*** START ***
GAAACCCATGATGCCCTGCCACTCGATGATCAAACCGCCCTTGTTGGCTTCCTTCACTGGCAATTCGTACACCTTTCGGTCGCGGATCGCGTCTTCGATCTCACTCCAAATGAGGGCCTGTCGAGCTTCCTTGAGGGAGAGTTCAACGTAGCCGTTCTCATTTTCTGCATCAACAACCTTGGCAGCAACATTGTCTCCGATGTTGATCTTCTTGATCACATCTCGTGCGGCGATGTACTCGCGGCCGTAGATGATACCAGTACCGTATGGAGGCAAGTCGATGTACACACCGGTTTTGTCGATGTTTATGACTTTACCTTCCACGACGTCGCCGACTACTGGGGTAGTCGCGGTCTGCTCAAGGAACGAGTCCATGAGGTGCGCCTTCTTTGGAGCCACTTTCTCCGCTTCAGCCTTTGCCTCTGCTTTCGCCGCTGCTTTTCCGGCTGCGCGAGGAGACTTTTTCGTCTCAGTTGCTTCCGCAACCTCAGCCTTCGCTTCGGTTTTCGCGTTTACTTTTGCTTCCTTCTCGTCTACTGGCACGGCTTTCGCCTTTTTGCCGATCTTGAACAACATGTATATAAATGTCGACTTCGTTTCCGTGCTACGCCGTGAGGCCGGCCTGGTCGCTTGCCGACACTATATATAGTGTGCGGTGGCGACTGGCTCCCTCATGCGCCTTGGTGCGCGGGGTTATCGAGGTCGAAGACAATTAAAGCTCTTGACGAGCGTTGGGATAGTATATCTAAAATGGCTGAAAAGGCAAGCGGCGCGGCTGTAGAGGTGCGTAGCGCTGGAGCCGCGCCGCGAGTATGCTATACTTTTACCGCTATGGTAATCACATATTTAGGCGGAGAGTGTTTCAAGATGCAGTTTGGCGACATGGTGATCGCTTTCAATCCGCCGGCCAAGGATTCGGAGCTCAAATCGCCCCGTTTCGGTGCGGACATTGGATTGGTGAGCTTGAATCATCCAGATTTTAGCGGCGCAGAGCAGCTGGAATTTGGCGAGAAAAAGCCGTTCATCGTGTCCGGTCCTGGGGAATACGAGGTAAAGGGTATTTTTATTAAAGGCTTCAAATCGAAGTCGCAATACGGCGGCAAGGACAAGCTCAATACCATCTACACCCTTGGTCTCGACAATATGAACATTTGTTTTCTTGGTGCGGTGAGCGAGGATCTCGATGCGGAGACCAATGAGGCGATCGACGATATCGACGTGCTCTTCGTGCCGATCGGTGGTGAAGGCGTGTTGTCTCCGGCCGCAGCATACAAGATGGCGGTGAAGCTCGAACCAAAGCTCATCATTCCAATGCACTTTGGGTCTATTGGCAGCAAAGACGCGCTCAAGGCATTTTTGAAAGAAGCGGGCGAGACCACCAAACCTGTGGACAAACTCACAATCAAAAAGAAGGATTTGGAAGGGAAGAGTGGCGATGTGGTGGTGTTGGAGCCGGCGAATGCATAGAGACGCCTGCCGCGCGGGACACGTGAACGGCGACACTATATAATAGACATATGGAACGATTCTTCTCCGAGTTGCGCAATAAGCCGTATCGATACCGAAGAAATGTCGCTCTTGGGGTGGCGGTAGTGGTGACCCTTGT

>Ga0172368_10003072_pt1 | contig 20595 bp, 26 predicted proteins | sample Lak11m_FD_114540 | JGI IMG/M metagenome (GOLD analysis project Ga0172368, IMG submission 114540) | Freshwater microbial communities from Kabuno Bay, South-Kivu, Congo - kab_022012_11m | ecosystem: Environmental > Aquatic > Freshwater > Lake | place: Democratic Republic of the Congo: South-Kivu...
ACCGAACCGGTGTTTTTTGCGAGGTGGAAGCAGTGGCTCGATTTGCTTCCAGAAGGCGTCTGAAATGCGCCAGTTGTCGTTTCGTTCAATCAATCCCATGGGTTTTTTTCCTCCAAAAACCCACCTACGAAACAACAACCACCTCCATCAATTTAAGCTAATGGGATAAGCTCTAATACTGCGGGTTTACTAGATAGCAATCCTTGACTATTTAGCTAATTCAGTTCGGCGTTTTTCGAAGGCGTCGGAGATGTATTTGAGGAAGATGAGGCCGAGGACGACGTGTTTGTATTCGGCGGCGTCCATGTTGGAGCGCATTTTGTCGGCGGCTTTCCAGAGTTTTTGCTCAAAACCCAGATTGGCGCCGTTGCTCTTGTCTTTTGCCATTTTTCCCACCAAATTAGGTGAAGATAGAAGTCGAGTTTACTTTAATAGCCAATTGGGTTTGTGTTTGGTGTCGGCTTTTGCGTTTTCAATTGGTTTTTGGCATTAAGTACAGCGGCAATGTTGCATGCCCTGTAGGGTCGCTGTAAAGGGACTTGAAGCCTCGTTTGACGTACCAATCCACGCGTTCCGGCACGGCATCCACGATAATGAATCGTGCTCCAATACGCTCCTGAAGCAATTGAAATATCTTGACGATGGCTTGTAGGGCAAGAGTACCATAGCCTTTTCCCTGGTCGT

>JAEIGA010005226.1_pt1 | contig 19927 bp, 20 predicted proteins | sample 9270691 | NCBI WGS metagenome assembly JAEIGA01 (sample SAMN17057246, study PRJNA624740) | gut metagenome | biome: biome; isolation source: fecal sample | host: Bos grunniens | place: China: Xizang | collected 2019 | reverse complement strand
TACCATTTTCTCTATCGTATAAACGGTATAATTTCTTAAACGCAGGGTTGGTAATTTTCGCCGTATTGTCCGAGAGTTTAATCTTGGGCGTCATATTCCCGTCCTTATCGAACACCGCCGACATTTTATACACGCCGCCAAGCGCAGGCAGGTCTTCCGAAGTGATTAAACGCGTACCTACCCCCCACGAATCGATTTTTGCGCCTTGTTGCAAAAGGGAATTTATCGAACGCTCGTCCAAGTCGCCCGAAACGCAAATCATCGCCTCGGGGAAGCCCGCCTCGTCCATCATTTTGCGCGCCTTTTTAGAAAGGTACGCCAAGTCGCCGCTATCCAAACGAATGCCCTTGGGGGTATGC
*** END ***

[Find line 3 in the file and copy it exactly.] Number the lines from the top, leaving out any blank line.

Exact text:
ACCGAACCGGTGTTTTTTGCGAGGTGGAAGCAGTGGCTCGATTTGCTTCCAGAAGGCGTCTGAAATGCGCCAGTTGTCGTTTCGTTCAATCAATCCCATGGGTTTTTTTCCTCCAAAAACCCACCTACGAAACAACAACCACCTCCATCAATTTAAGCTAATGGGATAAGCTCTAATACTGCGGGTTTACTAGATAGCAATCCTTGACTATTTAGCTAATTCAGTTCGGCGTTTTTCGAAGGCGTCGGAGATGTATTTGAGGAAGATGAGGCCGAGGACGACGTGTTTGTATTCGGCGGCGTCCATGTTGGAGCGCATTTTGTCGGCGGCTTTCCAGAGTTTTTGCTCAAAACCCAGATTGGCGCCGTTGCTCTTGTCTTTTGCCATTTTTCCCACCAAATTAGGTGAAGATAGAAGTCGAGTTTACTTTAATAGCCAATTGGGTTTGTGTTTGGTGTCGGCTTTTGCGTTTTCAATTGGTTTTTGGCATTAAGTACAGCGGCAATGTTGCATGCCCTGTAGGGTCGCTGTAAAGGGACTTGAAGCCTCGTTTGACGTACCAATCCACGCGTTCCGGCACGGCATCCACGATAATGAATCGTGCTCCAATACGCTCCTGAAGCAATTGAAATATCTTGACGATGGCTTGTAGGGCAAGAGTACCATAGCCTTTTCCCTGGTCGT